DIR: David Fincher • WRI: Steven Zaillian • PRO: Ceán Chaffin, Scott Rudin, Søren Stærmose, Ole Søndberg • DOP: Jeff Cronenweth • ED: Kirk Baxter, Angus Wall • DES: Donald Graham Burt • CAST: Daniel Craig, Rooney Mara, Christopher Plummer
The news of this ‘Americanisation’ was not exactly greeted with open arms, since the original was released only two years ago, and Noomi Rapace found to be the The Definitive Girl. But director David Fincher has played it relatively smart, refusing to move the story from its original Swedish setting, and even though the story is told in English, most of the cast speak in strong Swedish accents.
The one exception being Daniel Craig, as the new Mikael Blomkvist, who retains his English accent, but integrates new levels of strengths and weaknesses into the character. The story of his fall from grace after being found guilty of libel, to being hired by Christopher Plummer’s rich family patriarch to find the murderer of his niece, an event which took place 40 years prior, is played out with such slow burn tension that you don’t even notice it creep up on you.
Meanwhile, Roomey Mara’s Lisbeth Salander blasts off from the get-go. Promptly after being hired to do a background check on Blomkvist, Salander is violently and sexually assaulted by her state-appointed case worker. This is not a movie for the faint of heart, and Salander’s revenge is sure to have the entire audience looking away from the screen. Soon she is hired by Blomkvist to assist him in his case, and the plot of the movie kicks into top gear.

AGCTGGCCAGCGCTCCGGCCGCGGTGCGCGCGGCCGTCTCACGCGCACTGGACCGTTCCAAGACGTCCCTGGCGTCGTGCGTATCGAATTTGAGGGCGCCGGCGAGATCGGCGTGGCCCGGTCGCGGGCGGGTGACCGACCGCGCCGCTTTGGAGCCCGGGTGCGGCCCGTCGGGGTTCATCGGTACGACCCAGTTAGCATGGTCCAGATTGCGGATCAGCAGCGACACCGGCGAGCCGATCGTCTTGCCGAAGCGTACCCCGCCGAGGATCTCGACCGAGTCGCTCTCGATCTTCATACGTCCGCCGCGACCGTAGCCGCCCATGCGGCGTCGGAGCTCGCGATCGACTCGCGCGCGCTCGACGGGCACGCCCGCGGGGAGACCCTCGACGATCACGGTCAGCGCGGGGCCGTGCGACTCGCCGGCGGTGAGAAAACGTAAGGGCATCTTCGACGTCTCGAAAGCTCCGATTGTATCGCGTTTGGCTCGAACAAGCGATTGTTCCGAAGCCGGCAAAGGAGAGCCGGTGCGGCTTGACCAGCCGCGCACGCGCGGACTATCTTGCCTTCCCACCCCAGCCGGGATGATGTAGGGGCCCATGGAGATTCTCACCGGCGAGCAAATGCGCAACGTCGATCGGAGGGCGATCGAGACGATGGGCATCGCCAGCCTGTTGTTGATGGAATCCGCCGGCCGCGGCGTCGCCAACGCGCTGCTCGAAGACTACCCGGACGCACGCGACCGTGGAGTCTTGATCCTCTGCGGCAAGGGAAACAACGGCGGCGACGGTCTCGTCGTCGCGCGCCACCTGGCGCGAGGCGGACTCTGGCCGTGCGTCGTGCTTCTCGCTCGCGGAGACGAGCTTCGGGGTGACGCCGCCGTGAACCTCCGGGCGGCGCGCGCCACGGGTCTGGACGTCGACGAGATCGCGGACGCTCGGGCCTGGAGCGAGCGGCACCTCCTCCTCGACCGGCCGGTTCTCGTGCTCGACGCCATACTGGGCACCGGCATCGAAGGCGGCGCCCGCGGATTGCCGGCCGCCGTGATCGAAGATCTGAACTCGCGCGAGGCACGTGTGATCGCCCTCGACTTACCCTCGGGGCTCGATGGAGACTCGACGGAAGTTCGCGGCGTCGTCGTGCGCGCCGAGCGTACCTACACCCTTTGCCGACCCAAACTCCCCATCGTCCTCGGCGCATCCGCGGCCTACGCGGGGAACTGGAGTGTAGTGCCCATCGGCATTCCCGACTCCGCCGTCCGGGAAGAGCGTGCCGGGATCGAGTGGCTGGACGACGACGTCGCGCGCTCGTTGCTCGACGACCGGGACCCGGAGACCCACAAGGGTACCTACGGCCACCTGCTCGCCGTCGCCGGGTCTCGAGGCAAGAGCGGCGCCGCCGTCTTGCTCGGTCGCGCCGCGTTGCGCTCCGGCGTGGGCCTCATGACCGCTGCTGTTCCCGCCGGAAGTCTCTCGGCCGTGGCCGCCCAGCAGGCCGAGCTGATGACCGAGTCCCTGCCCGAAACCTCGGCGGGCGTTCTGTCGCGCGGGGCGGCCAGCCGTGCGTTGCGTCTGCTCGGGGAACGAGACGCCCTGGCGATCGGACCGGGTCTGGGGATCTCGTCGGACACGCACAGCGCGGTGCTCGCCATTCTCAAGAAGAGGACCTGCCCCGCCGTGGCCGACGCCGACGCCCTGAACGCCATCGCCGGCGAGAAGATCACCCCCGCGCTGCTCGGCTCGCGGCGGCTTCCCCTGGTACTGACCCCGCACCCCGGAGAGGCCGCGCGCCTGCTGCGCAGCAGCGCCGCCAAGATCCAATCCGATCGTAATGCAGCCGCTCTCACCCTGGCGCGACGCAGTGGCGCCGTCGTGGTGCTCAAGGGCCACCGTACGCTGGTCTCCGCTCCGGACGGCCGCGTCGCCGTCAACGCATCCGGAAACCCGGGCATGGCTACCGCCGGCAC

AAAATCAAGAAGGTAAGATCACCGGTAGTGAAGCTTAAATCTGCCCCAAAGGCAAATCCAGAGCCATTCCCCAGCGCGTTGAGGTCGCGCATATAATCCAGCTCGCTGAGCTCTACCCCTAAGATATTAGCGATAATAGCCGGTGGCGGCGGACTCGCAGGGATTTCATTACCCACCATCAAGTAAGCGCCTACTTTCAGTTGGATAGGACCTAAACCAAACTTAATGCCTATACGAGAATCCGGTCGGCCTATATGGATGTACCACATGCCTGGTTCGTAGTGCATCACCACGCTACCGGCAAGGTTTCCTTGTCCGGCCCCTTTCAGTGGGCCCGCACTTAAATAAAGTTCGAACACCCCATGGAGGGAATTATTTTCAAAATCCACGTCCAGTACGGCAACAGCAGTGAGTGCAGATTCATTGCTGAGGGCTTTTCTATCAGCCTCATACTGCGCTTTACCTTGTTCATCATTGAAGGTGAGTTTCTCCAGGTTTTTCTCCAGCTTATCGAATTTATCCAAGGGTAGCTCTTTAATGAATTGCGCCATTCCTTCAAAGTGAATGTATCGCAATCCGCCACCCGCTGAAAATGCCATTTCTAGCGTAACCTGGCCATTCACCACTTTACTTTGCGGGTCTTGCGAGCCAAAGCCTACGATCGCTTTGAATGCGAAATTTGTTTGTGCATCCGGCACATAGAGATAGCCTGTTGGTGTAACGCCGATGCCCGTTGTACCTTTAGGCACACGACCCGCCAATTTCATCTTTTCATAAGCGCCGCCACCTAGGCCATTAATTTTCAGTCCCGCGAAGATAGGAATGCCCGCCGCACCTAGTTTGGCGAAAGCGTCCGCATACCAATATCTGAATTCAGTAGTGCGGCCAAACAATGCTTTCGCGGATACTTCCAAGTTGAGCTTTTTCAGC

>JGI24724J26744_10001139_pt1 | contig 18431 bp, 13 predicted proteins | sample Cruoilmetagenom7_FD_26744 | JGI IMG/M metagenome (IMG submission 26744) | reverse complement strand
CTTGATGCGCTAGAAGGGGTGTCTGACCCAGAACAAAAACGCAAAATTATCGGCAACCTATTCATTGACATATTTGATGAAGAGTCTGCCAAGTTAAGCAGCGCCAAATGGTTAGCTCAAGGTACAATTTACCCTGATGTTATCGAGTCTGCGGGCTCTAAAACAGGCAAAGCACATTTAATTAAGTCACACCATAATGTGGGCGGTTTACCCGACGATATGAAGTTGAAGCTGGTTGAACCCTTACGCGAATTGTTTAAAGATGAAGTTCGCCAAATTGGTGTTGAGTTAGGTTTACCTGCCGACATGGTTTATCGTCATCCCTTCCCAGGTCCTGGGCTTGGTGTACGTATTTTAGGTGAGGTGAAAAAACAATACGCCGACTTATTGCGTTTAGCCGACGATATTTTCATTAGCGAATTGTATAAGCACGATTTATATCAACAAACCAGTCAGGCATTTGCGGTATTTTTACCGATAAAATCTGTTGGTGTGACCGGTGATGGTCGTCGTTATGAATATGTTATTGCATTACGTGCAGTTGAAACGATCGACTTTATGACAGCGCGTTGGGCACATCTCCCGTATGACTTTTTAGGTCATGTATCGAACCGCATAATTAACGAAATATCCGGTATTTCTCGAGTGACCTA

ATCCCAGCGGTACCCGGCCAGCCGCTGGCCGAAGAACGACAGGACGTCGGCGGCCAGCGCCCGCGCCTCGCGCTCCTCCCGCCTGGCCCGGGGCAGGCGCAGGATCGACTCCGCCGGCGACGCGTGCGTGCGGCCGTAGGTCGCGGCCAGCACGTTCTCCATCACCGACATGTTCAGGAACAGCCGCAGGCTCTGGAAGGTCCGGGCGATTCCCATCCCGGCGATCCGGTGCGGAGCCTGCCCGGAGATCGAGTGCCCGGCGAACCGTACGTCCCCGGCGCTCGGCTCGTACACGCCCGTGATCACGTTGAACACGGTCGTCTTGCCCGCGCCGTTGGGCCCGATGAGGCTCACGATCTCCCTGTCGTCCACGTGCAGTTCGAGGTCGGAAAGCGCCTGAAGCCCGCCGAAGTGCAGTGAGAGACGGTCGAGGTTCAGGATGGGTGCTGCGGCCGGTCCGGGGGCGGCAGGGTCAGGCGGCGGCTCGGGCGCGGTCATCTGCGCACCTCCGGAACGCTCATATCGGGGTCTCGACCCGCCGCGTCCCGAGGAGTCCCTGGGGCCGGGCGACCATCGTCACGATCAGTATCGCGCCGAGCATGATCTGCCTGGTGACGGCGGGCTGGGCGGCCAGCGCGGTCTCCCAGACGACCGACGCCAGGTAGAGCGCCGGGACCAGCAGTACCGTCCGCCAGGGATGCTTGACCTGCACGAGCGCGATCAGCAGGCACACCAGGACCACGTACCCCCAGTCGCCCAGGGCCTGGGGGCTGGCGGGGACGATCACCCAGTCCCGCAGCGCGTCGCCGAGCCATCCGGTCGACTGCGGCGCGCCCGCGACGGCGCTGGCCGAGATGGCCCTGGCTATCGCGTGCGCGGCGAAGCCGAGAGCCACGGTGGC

But this is almost 70 minutes into a 160-minute movie, and Fincher is here to take his time. Every shot is framed immaculately, every edit is timed precisely, every music cue introduced perfectly. He gets some career-best performances from his large cast, and Mara can rest easy knowing that her version of The Girl is just as unique and memorable as Rapace’s.
The only fault with the movie lies with its original material, and is the same problem that plagued the original adaptation. Once the main plot wraps up, there are still some 15 minutes of miscellaneous storylines to wade through, and while they are setting up for the sequels, on their own they feel superfluous. However, speaking of the sequels, it is generally regarded that the original adaptations of The Girl Who Played with Fire and The Girl Who Kicked The Hornet’s Nest dropped the ball, so here’s hoping Fincher and co. return to show them how it’s really done.
Rated 18 (see IFCO website for details)
The Girl with the Dragon Tattoo is released on 26th December 2011